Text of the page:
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Workshop on runaway electrons in ITER

-Sabina Griffith

Figure shows the penetration of gas injected from top left corner in TEXTOR (Julich, Germany). The plasma is cooled (seen by bright light due to radiation from the injected impurity gas) up to the surface with safety factor q=2 before the collapse occurs (Click to view larger version...)
Figure shows the penetration of gas injected from top left corner in TEXTOR (Julich, Germany). The plasma is cooled (seen by bright light due to radiation from the injected impurity gas) up to the surface with safety factor q=2 before the collapse occurs
During plasma disruptions in tokamaks, the fast current quench generates substantial electromagnetic forces on the vacuum vessel and can also produce a significant current of runaway electrons (REs). The REs are accelerated in the high electric field associated with the current quench and resemble an electron beam with velocities close to that of light. Model predictions indicate that in ITER a runaway electron current of up 70% of the initial plasma current could be generated due to a "secondary avalanche" process. REs are eventually lost to the first wall and this can result in significant local energy deposition, which can potentially cause damage such as localized melting of the first wall surface. Assessment of the severity of such events requires an accurate quantitative specification of the characteristics of the energy deposition of REs, e.g., probable locations of deposition, time duration of loss process and incident angle of electrons, is of primary importance.

To eliminate the potential for such damage, development of techniques for mitigation of REs (i.e. avoidance of their generation and/or suppression of generated REs) is a key issue for ITER. To date, two potential methods, massive gas injection (MGI) and stochastic magnetic field application, have been investigated in current tokamaks. Both methods would require design changes or some upgrading of foreseen systems to be implemented. Therefore, their suitability for ITER must be assessed and the relevant physics guidelines must be specified in the near future.

To this end, a three-day workshop was held in Cadarache during 15-17 July under the leadership of Masayoshi Sugihara from the ITER Fusion Science & Technology Division, to review the latest information on the experimental characteristics of REs and the results of mitigation experiments, to update the ITER specifications in this area and to promote R&D studies in support of the design of the ITER RE mitigation system. 25 scientists and engineers from laboratories around the world and about 20 IO members participated in the workshop, listening to a series of presentations which revealed considerable progress in this area in recent years and contributing to several lively and productive discussion sessions on the implications of the results for ITER and for future R&D activities in response to ITER's needs.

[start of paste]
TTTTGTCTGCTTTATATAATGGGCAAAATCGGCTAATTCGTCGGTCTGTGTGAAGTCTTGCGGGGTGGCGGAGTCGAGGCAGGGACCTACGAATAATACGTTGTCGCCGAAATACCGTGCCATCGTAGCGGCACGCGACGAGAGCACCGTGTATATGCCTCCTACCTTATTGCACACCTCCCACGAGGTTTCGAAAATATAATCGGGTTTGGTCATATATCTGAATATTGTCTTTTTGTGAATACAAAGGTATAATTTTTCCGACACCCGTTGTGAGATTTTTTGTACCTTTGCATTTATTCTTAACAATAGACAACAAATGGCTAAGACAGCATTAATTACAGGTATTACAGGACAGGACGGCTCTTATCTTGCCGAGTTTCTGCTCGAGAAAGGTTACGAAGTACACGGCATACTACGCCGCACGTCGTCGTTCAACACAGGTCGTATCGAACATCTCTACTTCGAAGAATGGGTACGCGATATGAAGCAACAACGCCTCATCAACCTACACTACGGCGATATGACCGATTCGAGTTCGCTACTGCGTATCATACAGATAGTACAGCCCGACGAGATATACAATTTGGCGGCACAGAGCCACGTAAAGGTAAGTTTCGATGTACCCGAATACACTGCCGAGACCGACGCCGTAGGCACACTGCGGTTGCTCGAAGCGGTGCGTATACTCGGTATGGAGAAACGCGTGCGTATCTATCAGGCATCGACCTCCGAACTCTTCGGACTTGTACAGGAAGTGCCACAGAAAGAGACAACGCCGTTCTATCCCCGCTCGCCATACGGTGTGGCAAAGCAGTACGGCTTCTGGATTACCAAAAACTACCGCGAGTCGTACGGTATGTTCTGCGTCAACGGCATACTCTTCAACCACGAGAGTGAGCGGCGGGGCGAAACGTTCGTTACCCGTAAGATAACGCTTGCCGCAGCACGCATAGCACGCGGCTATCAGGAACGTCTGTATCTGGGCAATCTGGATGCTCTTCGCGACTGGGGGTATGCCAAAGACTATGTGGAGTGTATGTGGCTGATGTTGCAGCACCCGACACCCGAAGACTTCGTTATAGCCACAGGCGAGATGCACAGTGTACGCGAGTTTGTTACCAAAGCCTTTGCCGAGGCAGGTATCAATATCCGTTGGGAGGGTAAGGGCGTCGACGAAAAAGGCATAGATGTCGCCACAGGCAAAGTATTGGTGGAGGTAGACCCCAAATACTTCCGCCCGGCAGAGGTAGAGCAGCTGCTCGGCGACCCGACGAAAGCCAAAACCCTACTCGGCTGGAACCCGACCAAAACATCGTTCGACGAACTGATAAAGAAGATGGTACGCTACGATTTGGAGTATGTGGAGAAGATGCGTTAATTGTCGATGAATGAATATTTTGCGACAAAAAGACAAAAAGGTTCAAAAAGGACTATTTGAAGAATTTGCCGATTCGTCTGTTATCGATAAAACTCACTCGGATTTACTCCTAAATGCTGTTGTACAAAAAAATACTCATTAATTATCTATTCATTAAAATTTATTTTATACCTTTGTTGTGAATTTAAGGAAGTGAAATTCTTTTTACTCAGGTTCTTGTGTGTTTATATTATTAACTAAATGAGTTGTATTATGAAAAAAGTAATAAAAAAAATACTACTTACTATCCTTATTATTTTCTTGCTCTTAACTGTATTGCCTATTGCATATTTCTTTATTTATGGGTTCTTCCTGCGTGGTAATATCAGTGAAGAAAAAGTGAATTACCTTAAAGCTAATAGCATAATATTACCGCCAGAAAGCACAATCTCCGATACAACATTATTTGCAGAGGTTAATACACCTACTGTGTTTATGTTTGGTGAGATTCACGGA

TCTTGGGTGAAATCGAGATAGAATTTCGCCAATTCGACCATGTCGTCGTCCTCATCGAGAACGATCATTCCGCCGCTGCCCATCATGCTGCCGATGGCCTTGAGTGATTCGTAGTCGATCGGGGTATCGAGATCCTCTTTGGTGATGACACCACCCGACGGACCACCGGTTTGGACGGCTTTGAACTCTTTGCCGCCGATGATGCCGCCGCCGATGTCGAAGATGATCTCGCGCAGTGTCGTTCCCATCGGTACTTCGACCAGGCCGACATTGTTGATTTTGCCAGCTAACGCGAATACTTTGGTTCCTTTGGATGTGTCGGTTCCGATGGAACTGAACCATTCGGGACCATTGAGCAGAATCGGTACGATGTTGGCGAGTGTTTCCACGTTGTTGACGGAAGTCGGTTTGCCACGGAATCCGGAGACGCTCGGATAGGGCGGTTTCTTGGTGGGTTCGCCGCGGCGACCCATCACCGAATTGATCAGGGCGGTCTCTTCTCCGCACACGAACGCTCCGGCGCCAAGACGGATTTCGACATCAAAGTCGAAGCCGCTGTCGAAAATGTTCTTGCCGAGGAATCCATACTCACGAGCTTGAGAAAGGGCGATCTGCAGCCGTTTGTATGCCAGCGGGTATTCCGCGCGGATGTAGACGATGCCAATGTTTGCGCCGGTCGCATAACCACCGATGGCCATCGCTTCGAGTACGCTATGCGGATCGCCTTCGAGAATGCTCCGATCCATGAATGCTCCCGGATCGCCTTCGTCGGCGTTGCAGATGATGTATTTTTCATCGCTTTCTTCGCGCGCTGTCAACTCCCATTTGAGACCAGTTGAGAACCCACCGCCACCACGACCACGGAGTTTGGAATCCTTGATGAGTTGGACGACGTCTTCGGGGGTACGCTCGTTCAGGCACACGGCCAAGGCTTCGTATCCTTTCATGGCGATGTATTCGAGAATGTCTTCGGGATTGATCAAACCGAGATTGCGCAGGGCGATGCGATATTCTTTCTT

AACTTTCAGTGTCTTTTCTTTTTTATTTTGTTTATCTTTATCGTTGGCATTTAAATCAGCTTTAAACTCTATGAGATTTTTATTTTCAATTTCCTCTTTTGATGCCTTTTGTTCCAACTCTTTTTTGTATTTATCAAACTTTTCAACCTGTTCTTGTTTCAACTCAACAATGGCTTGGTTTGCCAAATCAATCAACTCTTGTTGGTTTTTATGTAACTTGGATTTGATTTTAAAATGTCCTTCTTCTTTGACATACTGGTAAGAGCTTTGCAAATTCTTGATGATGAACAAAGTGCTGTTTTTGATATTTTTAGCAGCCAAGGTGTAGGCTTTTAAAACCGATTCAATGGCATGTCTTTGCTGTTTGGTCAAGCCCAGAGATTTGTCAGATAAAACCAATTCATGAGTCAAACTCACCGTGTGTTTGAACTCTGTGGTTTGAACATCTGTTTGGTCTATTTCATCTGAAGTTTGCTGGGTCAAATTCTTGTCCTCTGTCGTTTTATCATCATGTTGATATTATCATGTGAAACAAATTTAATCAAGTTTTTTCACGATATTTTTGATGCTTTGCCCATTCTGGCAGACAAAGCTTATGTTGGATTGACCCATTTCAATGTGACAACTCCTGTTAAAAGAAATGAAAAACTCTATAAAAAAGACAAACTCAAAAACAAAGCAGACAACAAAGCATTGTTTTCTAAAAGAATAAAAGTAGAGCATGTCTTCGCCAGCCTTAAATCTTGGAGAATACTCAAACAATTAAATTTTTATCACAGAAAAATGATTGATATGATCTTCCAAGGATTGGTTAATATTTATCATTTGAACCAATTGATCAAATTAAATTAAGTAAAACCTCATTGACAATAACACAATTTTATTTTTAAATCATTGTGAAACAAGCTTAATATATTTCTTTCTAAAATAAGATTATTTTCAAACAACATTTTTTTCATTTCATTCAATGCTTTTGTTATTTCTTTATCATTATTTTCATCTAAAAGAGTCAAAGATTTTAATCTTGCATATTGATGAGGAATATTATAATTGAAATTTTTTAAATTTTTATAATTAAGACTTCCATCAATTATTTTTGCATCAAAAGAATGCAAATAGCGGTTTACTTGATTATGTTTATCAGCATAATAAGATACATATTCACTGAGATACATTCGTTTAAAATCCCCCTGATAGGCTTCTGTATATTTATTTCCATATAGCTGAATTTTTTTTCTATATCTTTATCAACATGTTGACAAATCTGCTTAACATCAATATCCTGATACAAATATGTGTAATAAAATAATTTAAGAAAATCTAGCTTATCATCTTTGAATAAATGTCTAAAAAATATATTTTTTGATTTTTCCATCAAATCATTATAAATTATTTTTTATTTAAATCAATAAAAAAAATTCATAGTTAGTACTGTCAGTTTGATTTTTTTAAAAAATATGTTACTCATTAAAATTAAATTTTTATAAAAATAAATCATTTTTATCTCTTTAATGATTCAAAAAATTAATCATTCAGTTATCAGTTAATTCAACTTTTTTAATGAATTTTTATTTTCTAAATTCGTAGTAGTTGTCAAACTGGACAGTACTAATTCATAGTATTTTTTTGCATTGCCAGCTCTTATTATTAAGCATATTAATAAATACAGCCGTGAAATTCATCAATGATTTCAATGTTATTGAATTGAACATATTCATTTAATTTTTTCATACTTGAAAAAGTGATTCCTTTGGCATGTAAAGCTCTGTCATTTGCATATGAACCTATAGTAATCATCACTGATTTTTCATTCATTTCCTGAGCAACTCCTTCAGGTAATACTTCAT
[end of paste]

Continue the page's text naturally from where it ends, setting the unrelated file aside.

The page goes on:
Sugihara summarizes the main outcome of the workshop as follows:

Many devices observe a threshold in toroidal magnetic field (remarkably uniform at ~2T) and/or safety factor (qeff ~2) for the generation of REs at disruptions. Larger RE currents are generated for higher current quench rates. These data suggest that the present specifications of the frequency with which REs occur in ITER (i.e. it is assumed that REs are generated at every major disruption) and of anticipated RE current fractions may be pessimistic.

The possibility of controlling the vertical position of the RE beam using the proposed in-vessel coils was considered in relation to the fact that the spatial profile of the RE current will probably be more peaked than that of typical ITER plasmas. Nevertheless, if the position of the RE-dominated plasma could be controlled for sufficiently long, several possible RE suppression schemes could be applied, e.g., impurity gas injection, application of reverse one-turn voltage, interception by a dedicated sacrificial wall element, or application of a stochastic magnetic field.

Understanding of the mechanism by which massive gas injection mitigates RE generation has steadily progressed. The figure shows the penetration of injected gas into the TEXTOR plasma. All tokamaks demonstrate that REs are suppressed, even when density is below the predicted threshold density for suppression (commonly referred to as the "Rosenbluth" density). According to numerical studies, this can be explained by the induced stochastic magnetic perturbation in the plasma which occurs at the disruption.

The suppression of REs by an external magnetic perturbation has been demonstrated. The required magnetic perturbation is estimated as ~0.1% of the toroidal field in the spatial region in which REs are most likely to be generated (usually close to the pre-disruptive plasma centre).

Helium has been recommended as the optimum gas species for MGI. Pumping down the torus down to the required operating pressure after the injection of ~5 x 10^5 Pam3 of gas appears possible in a time of 3-4 hours with some additional investment, allowing an acceptable recovery time for plasma operation.

Building on the results of the workshop, the specification of possible mitigation schemes (including combinations of several techniques) will be updated and a programme of studies will be developed between the IO and Members' fusion communities to support further improvements in the understanding of RE characteristics and the processes contributing to their mitigation. This will provide important input for the design of the ITER disruption mitigation system.

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